"Back in my day, Sonny, we had light bulbs, vacuum packed glass globes that had a filament in them, You put power into it, and the filament put out light."
"I thought they were using transistors instead of vacuum tubes when you were a kid, grandpa", the young man asked, turning his inquisitively,
""No, Sonny, not for electronics, for light. None of these solid state glow thingies, Real Light, from a glowing filament."
""You mean like in a television picture tube? I have seen pictures of those at the museum."
Grandpa shook his head,knowing that it was a lost cause. "Kids nowadays, they have it too easy", he thought as he flipped through channel 987, looking for old reruns of Star Trek. "Just too easy."
The incandescent light bulb may indeed soon be a relic of the past, along with vacuum tubes and television picture tubes. Helping with its well-deserved demise is Planilum Light Emitting Glass.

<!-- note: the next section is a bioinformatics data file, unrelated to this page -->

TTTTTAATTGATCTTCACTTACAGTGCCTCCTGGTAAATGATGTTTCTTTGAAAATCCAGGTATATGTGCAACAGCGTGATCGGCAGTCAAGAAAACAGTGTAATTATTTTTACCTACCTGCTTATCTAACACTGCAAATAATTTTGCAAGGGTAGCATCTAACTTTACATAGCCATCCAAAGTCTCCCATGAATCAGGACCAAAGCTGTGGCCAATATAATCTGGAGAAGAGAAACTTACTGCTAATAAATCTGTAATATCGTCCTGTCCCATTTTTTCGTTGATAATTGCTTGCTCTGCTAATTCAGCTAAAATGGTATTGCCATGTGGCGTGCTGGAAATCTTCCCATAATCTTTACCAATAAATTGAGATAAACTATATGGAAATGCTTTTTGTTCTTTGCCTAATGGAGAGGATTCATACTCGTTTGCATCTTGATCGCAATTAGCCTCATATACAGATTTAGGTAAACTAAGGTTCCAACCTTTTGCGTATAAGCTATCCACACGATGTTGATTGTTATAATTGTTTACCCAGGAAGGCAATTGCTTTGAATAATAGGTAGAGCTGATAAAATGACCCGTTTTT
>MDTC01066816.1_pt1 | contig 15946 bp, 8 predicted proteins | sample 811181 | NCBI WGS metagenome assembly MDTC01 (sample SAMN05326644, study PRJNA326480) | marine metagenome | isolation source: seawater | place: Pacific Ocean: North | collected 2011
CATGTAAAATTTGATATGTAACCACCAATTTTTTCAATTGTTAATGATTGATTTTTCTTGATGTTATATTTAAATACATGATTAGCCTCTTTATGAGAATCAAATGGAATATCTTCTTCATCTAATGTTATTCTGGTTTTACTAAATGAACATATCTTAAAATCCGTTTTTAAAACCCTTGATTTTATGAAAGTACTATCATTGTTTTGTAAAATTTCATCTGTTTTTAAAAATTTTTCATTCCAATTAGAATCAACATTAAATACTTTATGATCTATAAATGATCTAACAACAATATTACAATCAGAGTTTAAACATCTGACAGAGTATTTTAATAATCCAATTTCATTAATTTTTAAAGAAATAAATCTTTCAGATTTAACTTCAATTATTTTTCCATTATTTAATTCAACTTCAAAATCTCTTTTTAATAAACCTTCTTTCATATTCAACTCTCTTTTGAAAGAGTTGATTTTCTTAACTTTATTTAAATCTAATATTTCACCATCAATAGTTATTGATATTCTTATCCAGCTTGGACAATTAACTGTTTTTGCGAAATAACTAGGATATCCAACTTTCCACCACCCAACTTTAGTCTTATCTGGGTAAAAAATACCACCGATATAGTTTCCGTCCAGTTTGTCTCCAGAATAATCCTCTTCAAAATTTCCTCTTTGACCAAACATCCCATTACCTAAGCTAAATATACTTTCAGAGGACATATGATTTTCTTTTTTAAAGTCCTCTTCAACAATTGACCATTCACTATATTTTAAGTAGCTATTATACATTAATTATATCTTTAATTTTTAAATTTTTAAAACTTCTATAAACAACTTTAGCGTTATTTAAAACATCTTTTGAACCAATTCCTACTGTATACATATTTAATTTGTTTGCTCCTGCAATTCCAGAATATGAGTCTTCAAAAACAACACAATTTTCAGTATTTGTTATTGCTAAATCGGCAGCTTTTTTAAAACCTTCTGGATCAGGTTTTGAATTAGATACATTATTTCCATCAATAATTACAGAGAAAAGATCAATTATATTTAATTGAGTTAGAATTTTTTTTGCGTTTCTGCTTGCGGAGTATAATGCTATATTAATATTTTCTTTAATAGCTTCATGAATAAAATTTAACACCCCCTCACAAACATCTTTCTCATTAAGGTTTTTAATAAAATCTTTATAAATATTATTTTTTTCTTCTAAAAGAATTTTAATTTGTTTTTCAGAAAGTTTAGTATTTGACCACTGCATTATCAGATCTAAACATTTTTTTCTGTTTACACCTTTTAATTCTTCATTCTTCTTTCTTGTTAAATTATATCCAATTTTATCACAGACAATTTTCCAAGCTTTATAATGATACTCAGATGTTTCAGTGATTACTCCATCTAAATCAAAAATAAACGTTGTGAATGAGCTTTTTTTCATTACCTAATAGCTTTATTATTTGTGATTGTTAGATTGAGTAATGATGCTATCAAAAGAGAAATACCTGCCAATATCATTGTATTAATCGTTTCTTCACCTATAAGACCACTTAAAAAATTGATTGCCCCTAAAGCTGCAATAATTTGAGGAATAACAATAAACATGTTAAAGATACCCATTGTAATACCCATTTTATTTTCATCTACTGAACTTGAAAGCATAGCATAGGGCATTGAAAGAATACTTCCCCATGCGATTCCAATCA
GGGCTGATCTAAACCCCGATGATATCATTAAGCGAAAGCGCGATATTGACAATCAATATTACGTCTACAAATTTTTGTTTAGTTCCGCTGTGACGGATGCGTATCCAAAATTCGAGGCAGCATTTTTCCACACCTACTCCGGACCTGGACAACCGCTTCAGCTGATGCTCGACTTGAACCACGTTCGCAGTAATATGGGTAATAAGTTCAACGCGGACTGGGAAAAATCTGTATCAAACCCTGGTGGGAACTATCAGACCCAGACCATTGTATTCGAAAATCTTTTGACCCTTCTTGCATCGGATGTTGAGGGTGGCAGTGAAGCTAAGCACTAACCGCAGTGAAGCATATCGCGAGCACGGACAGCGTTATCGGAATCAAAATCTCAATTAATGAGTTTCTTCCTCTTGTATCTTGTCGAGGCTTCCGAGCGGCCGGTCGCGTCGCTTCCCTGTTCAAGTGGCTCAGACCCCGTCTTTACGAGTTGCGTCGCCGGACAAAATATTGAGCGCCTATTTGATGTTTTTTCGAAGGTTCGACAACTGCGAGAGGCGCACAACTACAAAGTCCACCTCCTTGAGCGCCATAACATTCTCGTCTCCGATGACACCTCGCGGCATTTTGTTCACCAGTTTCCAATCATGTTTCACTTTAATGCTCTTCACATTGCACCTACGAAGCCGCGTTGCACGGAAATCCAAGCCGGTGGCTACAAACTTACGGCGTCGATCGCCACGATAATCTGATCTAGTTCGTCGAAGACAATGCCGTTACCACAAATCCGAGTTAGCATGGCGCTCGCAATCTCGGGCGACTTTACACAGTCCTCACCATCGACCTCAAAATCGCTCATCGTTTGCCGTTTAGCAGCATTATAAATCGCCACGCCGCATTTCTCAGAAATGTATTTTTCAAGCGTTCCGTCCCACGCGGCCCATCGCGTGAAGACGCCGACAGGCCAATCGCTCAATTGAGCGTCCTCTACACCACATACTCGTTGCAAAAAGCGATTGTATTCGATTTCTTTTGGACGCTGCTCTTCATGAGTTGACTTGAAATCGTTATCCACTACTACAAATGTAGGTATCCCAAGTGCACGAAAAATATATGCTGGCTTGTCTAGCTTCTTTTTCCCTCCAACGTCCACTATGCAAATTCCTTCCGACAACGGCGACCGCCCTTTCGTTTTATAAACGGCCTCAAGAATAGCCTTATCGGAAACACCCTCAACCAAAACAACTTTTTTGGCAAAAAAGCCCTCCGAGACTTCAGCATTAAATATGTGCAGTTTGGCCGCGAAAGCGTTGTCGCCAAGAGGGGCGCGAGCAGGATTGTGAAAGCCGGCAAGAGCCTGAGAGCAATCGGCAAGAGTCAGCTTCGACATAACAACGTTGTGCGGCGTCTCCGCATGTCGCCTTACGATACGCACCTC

Planilum bulbs consist of 4 layers of special glass, a rare gas and serigraphed phosphors. But they are not just pretty, they are efficient. One of these bulbs will last for about 50,000 hours, or about the same as 34 typical light duty light bulbs. In other words, you could expect it to last about 20 years.
The bulbs do not get hot to the touch, but rather stay close to the same temperature as the human body with a soft, warm glow. I can imagine how well these bulbs would lend themselves to uses in unique shapes that is not practical with hot, relatively short lasting sources of light. While Planilum Light Emitting Glass bulbs are not available yet, expect to see them in the not so distant future.
Aloha from the Beach